earlier, God's assurance to His creature of abundant life through
God's presence. Then, do not the purpose of God's creation and
that of Christ's incarnation coincide to a large extent? One
might say that what God promised to His creation by blessing and
sanctifying the Sabbath, He fulfilled by sending Christ into this
world to become "Emmanuel--God with us." 
     "How often have we heard," writes Herbert W. Richardson,
"that Jesus Christ abolished the Sabbath so that men may be truly
free! But this suggestion is sheer theological nonsense. The work
of Jesus Christ cannot contradict the purpose for which God
created the world. To assert such a contradiction, by explicitly
or implicitly opposing the Sabbath, is to reiterate the old
Gnostic claim that the God of the Old Testament and the God of
the New Testament are two different 'Gods.'" Richardson continues
by rightly asserting that "the Sabbath Day was created by God, so
that He Himself might enter into the world and sanctify it by His
personal presence."  God's sanctification of the Sabbath
represents a most telling revelation of God's concern for this
world. It tells that God revealed His love toward mankind, not
only by entering into the limitation of human time on the seventh
day of creation to bless this world with His holy presence, but
also by entering, after the estrangement caused by sin, into the
limitations of human flesh to become again "Emmanuel--God with
us." Chapter V will trace this Messianic-Redemptive meaning and
message of the Sabbath in the OT and NT, as well as in Jewish
literature. Such a study can lead to a fuller appreciation of the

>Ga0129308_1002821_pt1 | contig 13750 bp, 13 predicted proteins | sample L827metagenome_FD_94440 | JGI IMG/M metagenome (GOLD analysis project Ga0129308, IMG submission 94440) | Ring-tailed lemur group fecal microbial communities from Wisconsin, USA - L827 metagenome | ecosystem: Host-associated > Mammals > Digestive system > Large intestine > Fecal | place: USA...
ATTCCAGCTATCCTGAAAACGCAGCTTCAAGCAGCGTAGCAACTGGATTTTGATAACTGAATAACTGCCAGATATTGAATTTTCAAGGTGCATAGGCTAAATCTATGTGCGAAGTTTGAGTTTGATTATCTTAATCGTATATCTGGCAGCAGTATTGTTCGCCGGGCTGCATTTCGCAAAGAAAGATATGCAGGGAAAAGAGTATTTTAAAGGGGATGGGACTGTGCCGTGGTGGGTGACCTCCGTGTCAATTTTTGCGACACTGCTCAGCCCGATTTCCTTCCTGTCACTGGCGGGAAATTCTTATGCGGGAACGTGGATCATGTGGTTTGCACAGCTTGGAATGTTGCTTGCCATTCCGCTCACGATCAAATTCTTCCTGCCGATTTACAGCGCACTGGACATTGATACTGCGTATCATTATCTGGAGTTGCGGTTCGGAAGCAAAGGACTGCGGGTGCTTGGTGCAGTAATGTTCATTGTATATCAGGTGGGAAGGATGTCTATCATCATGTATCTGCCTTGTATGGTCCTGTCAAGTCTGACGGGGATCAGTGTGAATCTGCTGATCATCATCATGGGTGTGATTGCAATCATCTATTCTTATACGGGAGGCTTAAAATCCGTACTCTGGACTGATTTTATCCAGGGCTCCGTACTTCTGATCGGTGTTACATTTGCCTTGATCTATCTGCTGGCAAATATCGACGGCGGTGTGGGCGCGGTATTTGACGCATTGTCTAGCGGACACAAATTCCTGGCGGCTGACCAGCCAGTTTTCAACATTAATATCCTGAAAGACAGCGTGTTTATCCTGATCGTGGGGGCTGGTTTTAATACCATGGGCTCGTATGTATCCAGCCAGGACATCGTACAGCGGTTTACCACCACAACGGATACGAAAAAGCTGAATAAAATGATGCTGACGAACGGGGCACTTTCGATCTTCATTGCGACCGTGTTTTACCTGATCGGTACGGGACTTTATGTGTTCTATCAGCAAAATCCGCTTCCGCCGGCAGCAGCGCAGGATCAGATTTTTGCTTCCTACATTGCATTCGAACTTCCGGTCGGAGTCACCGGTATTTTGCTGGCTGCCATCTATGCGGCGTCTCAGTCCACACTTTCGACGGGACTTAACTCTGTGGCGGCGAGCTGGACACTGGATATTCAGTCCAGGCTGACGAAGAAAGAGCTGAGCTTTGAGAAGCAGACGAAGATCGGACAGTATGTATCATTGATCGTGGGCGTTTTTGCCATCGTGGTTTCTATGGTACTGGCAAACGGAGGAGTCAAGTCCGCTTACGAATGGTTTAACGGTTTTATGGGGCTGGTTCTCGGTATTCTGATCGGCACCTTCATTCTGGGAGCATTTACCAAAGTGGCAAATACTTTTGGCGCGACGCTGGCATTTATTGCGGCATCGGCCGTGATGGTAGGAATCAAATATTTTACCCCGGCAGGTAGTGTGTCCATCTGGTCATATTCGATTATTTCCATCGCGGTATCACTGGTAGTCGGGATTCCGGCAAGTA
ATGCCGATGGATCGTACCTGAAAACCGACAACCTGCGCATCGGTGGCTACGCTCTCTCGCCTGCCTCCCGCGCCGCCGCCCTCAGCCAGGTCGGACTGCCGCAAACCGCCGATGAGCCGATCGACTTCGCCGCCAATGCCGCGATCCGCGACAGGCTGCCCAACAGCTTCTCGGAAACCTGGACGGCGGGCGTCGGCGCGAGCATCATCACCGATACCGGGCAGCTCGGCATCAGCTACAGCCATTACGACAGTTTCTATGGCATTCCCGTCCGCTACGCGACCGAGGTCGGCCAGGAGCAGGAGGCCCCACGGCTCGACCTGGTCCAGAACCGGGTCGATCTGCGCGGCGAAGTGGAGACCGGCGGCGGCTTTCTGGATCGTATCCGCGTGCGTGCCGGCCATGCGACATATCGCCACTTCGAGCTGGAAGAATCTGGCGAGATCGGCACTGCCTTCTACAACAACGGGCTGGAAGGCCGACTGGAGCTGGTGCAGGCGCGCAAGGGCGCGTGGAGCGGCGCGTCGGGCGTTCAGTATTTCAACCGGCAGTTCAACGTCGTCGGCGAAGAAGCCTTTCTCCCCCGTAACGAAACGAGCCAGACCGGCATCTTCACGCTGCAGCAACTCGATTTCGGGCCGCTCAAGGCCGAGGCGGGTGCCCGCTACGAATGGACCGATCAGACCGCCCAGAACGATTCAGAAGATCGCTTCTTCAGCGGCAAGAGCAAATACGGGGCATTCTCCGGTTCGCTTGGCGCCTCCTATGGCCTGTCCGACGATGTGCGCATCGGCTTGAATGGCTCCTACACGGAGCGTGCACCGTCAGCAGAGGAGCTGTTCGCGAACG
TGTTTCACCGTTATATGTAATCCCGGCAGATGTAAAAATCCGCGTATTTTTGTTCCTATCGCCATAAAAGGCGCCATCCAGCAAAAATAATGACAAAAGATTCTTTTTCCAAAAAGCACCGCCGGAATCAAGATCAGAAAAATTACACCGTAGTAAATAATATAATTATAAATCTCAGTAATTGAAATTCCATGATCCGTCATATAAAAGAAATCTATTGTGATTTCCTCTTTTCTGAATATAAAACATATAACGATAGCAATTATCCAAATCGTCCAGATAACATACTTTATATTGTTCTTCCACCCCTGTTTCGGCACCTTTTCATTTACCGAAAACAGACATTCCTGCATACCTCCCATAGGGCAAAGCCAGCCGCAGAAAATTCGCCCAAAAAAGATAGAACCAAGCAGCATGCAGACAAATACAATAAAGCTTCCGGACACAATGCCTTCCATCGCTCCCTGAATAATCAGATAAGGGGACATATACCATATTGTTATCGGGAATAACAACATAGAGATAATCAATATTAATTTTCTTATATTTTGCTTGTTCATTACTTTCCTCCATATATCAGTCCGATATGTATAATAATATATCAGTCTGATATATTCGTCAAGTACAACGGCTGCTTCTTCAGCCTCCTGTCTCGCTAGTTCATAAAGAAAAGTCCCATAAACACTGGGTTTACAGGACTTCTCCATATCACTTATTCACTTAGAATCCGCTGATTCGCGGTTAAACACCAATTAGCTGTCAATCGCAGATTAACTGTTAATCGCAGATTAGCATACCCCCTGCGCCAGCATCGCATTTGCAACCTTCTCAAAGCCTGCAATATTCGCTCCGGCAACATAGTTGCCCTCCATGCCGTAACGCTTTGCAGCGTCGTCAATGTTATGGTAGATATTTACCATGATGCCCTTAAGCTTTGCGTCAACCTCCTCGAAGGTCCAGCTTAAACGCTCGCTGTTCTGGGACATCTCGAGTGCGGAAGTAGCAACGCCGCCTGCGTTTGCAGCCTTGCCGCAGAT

good news of God's care which the Sabbath proclaims.


PART 3

THE PATTERN OF WORK AND REST

1. Work as God's Care

     In the Fourth Commandment the pattern of six days of work
and the seventh for rest is based upon the creation week (Ex.
20:11). It should be noticed that the commandment encompasses
both the six days work and the seventh day's rest experience.
In fact, the command to rest on the seventh day is preceded  by
the injunction, "six days you shall labor and do all your
work" (Ex.20:9; Deut.5:13). This means that the work of the six
days is viewed as a prelude or a necessary pilgrimage
to reach the "rest" experience of the seventh day.
It is divine concern for human well-being which led God to ordain
the pattern of six days for work and the seventh for rest.
Experience teaches us that work and rest are two genuine
and significant human needs. A person who is workless is one who
feels worthless: Work is needed to experience self-worth,

                         ........................


To be continued